“Efficient solutions to an issue that hinders pure tone: the tarnish, corrosion, and grime that accumulate over time on jacks and plugs”: Stedman PureConnect GP-2 and PK-3 cleaning kits review

A used microfelt tip reveals grime and corrosion from the jack of our vintage test guitar
A used microfelt tip reveals grime and corrosion from the jack of our vintage test guitar (Image credit: Dave Hunter)

For all his experience with complex circuits and top-notch components, British effects guru and switching systems designer Pete Cornish has long relied on a mantra that points to a much simpler, yet often-overlooked necessity: “Clean the plugs to free the tone!” And while Cornish has no connection to these clever contact-and-connector cleaning kits from stage-and-studio accessory manufacturer Stedman, it’s hard to imagine he wouldn’t approve of them.

Offered in two sizes, the GP-2 Gig Pack and PK-3 Pro Kit provide efficient solutions to an issue that hinders pure tone: the tarnish, corrosion, and grime that accumulate over time on jacks and plugs. The tools in each kit include:

• ¼-inch microfelt tips (five in the GP-2, 27 in the PK-3) for cleaning ¼-inch jacks, with a hole in one end for cleaning male XLR pins;

• 1/10-inch microfelt tips (nine in the GP-2 and 50 in the PK-3) for cleaning 1/8-inch jacks and XLR pins;

• A machined hard-plastic handle for holding both of the above (two in the PK-3);

• 1 ¾–inch cotton pad for cleaning ¼-inch plugs (three in the GP-2 and 12 in the PK-3); 

• A 2 ml tube of DeoxIT cleaning fluid (GP-2); 

• A 7.4 ml bottle of DeoxIT D Series cleaning fluid and one of G Series conditioning fluid (PK-3).

Stedman's GP-2 (left) and PK-3 cleaning kits

Stedman's GP-2 (left) and PK-3 cleaning kits (Image credit: Stedman)

Clear instructions are included with each pack, and while it pays to give them a once-over, the short version goes like this: Insert the tip into the handle, apply a couple drops of cleaning fluid, insert the primed tip into jack and proceed with vigor! 

A quick application of the PureConnect process to a 1965 Fender Jazzmaster that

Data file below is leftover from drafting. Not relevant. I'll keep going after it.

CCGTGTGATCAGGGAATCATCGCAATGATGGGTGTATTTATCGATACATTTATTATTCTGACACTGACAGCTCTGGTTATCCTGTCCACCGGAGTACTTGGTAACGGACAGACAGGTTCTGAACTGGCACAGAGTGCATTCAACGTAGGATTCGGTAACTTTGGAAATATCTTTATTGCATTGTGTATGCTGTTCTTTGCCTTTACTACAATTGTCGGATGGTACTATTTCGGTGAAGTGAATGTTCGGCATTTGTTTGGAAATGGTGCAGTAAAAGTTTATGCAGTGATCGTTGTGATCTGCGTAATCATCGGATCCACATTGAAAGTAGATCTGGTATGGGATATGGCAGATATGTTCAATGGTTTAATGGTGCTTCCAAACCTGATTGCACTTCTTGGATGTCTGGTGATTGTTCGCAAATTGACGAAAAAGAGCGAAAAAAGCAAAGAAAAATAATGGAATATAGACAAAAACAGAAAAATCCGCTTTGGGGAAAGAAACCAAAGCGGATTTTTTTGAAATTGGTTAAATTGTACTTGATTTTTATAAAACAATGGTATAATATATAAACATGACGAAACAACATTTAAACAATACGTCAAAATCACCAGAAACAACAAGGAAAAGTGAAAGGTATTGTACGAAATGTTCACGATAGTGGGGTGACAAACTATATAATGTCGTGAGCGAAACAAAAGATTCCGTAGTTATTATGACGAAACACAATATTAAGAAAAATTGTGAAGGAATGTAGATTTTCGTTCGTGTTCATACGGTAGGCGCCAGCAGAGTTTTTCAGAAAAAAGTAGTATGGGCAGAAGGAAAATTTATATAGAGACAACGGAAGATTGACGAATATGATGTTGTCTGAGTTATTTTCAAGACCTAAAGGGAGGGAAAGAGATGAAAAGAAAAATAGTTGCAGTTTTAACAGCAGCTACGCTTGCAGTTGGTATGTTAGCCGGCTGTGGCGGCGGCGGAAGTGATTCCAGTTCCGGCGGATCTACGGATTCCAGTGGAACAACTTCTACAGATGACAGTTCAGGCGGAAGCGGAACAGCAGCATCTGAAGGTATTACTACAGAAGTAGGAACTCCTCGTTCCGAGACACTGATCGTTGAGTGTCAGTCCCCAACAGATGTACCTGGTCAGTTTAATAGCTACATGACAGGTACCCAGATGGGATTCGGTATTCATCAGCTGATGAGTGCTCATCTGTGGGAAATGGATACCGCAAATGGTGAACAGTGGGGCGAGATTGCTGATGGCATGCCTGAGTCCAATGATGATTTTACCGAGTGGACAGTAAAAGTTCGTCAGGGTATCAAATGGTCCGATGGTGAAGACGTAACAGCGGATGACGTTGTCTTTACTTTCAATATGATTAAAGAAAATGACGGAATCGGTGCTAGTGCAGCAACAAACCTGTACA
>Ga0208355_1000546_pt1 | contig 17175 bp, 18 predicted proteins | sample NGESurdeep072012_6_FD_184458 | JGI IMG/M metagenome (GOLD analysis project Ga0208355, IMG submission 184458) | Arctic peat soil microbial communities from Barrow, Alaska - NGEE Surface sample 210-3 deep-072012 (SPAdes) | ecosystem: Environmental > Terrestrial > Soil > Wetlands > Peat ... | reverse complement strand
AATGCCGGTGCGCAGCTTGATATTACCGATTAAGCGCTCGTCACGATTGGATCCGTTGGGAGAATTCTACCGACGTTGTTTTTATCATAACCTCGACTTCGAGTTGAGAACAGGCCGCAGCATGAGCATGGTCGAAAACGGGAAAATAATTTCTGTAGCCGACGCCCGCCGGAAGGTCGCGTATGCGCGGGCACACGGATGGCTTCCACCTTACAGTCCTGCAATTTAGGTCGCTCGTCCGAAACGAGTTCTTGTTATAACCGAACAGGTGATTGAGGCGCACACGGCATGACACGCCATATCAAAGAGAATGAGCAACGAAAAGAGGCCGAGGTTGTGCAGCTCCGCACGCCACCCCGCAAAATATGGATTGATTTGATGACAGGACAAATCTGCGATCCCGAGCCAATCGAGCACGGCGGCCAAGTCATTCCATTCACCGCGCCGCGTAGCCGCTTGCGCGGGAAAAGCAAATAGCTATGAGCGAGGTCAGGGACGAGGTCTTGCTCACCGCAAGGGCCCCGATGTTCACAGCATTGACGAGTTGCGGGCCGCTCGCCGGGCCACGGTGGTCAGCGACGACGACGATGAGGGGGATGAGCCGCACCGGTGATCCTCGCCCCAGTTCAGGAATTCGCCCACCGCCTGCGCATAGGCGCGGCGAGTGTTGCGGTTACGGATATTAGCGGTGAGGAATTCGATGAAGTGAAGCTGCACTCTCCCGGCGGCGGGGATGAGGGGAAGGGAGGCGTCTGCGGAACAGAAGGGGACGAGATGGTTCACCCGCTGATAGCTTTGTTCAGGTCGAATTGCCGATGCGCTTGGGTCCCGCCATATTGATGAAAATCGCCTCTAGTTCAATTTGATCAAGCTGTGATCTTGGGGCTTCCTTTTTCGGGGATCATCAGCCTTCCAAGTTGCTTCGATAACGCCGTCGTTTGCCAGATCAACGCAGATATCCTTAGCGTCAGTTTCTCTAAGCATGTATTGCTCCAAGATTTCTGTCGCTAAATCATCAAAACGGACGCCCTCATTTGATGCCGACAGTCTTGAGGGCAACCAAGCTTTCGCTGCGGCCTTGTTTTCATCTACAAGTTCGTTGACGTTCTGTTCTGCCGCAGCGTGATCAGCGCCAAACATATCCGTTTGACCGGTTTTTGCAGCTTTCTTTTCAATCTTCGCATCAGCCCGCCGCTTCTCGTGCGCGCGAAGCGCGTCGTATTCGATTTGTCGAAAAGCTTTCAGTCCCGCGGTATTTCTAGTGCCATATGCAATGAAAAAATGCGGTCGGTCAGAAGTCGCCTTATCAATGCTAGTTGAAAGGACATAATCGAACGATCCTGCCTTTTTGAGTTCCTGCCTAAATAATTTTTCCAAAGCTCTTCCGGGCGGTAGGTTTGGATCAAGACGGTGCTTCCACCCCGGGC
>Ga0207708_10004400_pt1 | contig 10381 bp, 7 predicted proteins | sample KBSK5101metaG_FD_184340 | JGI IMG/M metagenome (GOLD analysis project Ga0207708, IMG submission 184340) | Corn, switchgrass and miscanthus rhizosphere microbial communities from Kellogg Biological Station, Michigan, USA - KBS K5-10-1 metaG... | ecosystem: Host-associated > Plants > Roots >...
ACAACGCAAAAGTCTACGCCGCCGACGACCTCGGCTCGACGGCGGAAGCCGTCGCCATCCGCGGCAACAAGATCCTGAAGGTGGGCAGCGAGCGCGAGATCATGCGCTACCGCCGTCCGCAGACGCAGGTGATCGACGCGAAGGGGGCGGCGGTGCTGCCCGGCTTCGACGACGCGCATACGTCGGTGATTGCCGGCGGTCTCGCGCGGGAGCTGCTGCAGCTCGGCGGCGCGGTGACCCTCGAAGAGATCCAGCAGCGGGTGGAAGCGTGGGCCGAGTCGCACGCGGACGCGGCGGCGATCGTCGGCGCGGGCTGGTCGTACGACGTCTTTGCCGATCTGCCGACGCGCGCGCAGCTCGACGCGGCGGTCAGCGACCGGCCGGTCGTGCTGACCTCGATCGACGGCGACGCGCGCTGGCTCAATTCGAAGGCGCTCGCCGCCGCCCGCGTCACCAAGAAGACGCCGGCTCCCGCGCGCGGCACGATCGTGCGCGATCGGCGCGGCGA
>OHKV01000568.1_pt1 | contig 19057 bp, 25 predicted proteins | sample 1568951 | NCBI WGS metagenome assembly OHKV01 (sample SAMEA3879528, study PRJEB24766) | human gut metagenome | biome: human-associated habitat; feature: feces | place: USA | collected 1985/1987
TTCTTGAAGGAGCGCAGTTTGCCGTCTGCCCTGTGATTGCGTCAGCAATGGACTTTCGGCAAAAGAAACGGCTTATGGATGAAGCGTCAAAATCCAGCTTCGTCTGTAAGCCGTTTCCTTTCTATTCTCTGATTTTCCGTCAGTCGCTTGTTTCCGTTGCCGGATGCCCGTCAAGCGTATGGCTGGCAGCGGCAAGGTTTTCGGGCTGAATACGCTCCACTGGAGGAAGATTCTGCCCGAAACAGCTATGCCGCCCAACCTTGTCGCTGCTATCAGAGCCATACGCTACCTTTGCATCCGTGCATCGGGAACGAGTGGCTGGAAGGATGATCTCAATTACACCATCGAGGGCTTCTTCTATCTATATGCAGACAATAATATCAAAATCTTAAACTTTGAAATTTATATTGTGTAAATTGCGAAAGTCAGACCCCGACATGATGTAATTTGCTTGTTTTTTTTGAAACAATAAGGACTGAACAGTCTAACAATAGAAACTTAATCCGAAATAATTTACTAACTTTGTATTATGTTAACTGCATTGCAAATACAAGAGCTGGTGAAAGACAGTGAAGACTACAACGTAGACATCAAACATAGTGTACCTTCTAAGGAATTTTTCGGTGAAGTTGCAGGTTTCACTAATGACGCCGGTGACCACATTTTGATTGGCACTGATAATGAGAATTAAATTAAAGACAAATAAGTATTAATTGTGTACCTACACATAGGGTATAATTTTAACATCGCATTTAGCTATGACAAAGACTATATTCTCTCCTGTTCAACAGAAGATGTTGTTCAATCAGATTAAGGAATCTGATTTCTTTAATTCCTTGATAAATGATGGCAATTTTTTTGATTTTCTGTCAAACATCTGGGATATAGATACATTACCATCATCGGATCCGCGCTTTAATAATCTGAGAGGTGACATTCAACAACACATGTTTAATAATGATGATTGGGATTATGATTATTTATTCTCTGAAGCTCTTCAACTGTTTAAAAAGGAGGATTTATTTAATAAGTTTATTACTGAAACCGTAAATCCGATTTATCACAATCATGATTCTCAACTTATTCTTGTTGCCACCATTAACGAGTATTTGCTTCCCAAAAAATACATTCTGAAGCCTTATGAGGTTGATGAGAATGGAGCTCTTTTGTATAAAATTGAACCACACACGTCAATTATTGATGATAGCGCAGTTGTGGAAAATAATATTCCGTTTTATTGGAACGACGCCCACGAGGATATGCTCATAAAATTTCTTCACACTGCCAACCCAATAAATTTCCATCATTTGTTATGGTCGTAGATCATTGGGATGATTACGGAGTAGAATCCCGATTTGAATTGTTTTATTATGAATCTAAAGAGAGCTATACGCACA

I recently acquired yielded impressive results, evident in a quickly grimed-up cleaning tip. While I have no idea if the guitar’s jack had ever been cleaned, I was distressed to find similar deposits on the jacks of several newer guitars, as well as on three of my most-used amplifiers and a few pedals. 

In a before-and-after playing test involving the Jazzmaster, a tweed Deluxe–style 1x12 combo and the connecting cable, I could hear increased clarity and fidelity in the tone. While the results will vary from one piece of gear to another, you’ll rest easy knowing your plugs and jacks are free of grime and contaminants.

Ultimately, I love that Stedman has taken the time to create these handy kits, and the thought and consideration that have gone into them is evident. The GP-2 and PK-3 provide a very functional means of performing necessary cleaning duties, and their mere presence in your gig bag offers a handy reminder to use them now and then. That alone seems worth the price of entry. 

Stedman PureConnect GP-2 and PK-3 Cleaning Kits – Specifications

CONTACT Stedman 

PRICE GP-2 Gig Pack $30; PK-3 Pro Kit $130

CONTENTS ¼” and 1/10” microfelt cleaning tips, 1 ¾” cotton cleaning pads, machined tip holder, DeoxIT cleaning solution


KUDOS Cleverly designed cleaning tools that make an essential yet underappreciated tone-tweaking task much easier for the average guitarist 

CONCERNS Tips in the GP-2 might need to be replenished quickly if your jacks are grimy to begin with 

Dave Hunter

Dave Hunter is a writer and consulting editor for Guitar Player magazine. His prolific output as author includes Fender 75 Years, The Guitar Amp Handbook, The British Amp Invasion, Ultimate Star Guitars, Guitar Effects Pedals, The Guitar Pickup Handbook, The Fender Telecaster and several other titles. Hunter is a former editor of The Guitar Magazine (UK), and a contributor to Vintage Guitar, Premier Guitar, The Connoisseur and other publications. A contributing essayist to the United States Library of Congress National Recording Preservation Board’s Permanent Archive, he lives in Kittery, ME, with his wife and their two children and fronts the bands A Different Engine and The Stereo Field.